The cities of San Luis Obispo, Atascadero and Paso Robles operate their own local bus services; all of these connect with SLORTA routes.

Oceano County Airport in 2013
Oceano County Airport in 2013

Intercity service is provided by Amtrak trains, Greyhound Lines and Orange Belt Stages buses.

Airports

Future

In the future, SR 46 may be considered for a possible westward expansion of Interstate 40 via SR 58 from Barstow to Bakersfield, from Bakersfield to I-5 via Westside Parkway, and then following SR 46 to Paso Robles.[43] SR 46 is slowly being upgraded to Interstate standards, minus overpasses between Interstate 5 and US Route 101.

Communities

Cities

Unincorporated communities

Pair of Bat stars near Los Osos
Pair of Bat stars near Los Osos

Population ranking

The population ranking of the following table is based on the 2020 census of San Luis Obispo County.[44]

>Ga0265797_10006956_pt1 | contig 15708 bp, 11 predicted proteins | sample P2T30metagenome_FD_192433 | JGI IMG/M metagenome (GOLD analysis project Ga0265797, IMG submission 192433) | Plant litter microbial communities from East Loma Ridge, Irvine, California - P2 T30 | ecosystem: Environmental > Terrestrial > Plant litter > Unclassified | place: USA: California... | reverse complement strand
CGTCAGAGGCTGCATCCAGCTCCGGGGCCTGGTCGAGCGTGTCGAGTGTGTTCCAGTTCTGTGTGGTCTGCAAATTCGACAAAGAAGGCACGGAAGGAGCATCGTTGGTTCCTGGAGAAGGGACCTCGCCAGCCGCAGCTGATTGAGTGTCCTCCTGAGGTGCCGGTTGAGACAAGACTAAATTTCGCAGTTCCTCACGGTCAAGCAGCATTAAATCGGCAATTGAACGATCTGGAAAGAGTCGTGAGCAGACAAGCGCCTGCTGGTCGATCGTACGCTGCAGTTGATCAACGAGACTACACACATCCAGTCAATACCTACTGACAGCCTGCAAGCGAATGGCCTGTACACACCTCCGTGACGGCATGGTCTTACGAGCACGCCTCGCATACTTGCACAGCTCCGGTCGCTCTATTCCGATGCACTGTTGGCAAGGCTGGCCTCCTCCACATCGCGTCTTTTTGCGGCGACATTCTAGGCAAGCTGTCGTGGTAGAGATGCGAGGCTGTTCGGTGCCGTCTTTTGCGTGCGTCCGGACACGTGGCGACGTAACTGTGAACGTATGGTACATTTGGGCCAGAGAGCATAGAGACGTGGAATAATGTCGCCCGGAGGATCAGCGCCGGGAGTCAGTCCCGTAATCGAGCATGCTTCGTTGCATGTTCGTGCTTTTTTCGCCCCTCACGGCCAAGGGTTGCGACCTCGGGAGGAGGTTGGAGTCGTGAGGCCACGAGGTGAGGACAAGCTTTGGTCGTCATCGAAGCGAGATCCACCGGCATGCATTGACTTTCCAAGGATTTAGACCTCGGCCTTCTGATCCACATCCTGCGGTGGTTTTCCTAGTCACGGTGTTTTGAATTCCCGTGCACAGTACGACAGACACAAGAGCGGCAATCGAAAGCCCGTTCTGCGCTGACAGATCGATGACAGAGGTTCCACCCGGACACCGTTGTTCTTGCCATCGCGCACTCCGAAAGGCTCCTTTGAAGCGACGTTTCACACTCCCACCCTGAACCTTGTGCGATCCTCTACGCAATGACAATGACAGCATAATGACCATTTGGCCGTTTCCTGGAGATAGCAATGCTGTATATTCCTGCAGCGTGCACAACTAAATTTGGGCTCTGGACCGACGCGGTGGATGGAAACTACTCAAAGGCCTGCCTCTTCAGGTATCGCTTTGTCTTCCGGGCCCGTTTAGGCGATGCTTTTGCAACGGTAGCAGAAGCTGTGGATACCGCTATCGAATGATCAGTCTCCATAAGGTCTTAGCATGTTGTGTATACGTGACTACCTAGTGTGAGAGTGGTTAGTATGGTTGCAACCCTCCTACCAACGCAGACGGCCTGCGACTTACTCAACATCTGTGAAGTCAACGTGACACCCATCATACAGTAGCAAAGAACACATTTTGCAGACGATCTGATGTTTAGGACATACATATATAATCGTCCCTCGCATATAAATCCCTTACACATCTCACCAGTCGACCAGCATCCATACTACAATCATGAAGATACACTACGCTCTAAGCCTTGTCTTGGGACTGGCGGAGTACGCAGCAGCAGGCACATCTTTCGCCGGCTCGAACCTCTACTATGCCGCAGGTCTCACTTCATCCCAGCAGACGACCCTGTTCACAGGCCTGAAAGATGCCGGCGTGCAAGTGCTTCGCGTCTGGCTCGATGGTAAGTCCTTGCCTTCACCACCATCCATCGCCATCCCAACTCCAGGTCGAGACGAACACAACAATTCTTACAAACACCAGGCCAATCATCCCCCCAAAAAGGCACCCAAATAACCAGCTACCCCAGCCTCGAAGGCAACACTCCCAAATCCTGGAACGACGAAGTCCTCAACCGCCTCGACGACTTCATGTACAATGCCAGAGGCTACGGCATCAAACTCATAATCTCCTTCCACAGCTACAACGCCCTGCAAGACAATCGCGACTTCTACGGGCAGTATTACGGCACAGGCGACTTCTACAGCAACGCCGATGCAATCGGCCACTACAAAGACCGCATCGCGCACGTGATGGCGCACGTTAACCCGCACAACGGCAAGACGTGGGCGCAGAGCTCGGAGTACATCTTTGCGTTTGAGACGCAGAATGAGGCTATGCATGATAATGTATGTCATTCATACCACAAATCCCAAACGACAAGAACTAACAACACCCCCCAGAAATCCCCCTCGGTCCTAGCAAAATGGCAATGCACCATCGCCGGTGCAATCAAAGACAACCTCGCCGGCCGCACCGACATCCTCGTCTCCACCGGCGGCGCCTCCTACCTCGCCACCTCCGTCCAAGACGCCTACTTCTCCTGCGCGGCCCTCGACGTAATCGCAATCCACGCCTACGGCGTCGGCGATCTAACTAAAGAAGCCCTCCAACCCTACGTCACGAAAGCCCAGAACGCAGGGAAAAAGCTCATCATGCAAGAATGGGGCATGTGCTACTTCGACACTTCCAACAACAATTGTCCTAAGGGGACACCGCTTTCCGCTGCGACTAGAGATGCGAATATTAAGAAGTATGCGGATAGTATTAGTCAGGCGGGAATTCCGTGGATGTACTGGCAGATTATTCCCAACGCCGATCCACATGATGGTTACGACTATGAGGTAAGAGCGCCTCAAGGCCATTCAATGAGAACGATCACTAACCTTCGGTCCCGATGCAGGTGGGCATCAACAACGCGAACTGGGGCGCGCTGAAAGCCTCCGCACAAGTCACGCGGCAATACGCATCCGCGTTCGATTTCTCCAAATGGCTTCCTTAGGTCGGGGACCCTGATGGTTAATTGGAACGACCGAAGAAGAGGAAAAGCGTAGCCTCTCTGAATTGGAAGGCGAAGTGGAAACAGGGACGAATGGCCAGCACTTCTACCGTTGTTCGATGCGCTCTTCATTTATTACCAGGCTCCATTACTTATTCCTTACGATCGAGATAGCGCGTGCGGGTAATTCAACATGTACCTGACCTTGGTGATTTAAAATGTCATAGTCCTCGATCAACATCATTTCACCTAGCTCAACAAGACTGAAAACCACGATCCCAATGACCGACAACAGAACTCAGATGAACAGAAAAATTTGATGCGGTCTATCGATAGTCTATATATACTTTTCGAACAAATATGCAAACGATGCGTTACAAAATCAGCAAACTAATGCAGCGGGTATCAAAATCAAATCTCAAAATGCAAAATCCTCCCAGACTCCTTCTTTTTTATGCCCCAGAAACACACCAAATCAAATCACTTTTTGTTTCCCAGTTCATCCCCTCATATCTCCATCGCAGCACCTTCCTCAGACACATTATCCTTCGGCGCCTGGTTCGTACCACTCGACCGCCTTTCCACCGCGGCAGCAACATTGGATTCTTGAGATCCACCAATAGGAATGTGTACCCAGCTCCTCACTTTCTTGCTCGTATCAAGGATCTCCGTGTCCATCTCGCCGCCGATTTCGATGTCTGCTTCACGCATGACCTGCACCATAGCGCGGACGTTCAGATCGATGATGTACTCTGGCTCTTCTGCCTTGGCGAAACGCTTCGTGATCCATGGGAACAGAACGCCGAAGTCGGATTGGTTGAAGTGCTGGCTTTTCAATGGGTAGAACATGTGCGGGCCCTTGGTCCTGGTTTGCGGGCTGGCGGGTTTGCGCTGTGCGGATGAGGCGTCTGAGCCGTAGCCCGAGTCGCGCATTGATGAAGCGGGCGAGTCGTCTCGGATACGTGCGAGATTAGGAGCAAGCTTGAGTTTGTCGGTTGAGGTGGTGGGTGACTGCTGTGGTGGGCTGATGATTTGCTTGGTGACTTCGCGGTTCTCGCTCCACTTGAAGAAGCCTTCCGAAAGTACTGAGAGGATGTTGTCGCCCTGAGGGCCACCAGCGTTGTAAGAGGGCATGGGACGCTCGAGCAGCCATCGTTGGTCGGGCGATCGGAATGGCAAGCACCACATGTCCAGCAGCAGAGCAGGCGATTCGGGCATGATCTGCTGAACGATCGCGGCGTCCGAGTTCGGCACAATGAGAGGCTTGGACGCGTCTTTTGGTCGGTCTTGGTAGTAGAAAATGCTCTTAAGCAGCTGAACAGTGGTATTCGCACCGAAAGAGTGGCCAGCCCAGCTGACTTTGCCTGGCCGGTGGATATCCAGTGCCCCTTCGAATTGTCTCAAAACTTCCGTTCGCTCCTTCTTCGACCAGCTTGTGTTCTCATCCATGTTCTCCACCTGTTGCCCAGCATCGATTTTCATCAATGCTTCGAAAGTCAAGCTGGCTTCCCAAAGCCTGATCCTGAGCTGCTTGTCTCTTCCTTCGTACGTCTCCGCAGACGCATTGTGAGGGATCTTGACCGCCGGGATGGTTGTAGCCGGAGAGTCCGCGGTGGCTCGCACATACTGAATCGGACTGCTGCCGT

county seat

Rank City/Town/etc. Municipal type Population (2020 Census)
1 San Luis Obispo City 47,063
2 Paso Robles(El Paso de Robles) City 31,490
3 Atascadero City 29,773
4 Arroyo Grande City 18,441
5 Nipomo CDP 18,176
6 Los Osos CDP 14,465
7 Grover Beach City 12,701
8 Morro Bay City 10,757
9 Templeton CDP 8,386
10 Pismo Beach City 8,072
11 Oceano CDP 7,183
12 Cambria CDP 5,678
13 San Miguel CDP 3,172
14 Lake Nacimiento CDP 2,956
15 Cayucos CDP 2,505
16 Woodlands CDP 1,933
17 Avila Beach CDP 1,576
18 Los Ranchos CDP 1,516
19 Santa Margarita CDP 1,291
20 Callender CDP 1,282
21 Shandon CDP 1,168
22 Blacklake CDP 1,016
23 Los Berros CDP 623
24 Garden Farms CDP 449
25 San Simeon CDP 445
26 Whitley Gardens CDP 325
27 Oak Shores CDP 316
28 Edna CDP 184
29 Creston CDP 98

See also

Notes

  1. ^ Other = Some other race + Two or more races
  2. ^ Native American = Native Hawaiian or other Pacific Islander + American Indian or Alaska Native